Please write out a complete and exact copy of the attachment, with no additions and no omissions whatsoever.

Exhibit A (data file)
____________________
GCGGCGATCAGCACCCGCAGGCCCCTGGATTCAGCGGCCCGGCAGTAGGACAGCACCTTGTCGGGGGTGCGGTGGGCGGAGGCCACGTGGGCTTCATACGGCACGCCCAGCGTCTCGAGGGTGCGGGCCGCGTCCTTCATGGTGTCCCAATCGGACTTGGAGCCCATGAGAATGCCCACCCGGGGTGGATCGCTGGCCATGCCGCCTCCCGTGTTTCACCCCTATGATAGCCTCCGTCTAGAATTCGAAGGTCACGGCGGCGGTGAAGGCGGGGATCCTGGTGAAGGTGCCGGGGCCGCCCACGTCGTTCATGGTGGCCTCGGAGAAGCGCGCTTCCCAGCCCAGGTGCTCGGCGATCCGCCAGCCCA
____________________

GCGGCGATCAGCACCCGCAGGCCCCTGGATTCAGCGGCCCGGCAGTAGGACAGCACCTTGTCGGGGGTGCGGTGGGCGGAGGCCACGTGGGCTTCATACGGCACGCCCAGCGTCTCGAGGGTGCGGGCCGCGTCCTTCATGGTGTCCCAATCGGACTTGGAGCCCATGAGAATGCCCACCCGGGGTGGATCGCTGGCCATGCCGCCTCCCGTGTTTCACCCCTATGATAGCCTCCGTCTAGAATTCGAAGGTCACGGCGGCGGTGAAGGCGGGGATCCTGGTGAAGGTGCCGGGGCCGCCCACGTCGTTCATGGTGGCCTCGGAGAAGCGCGCTTCCCAGCCCAGGTGCTCGGCGATCCGCCAGCCCA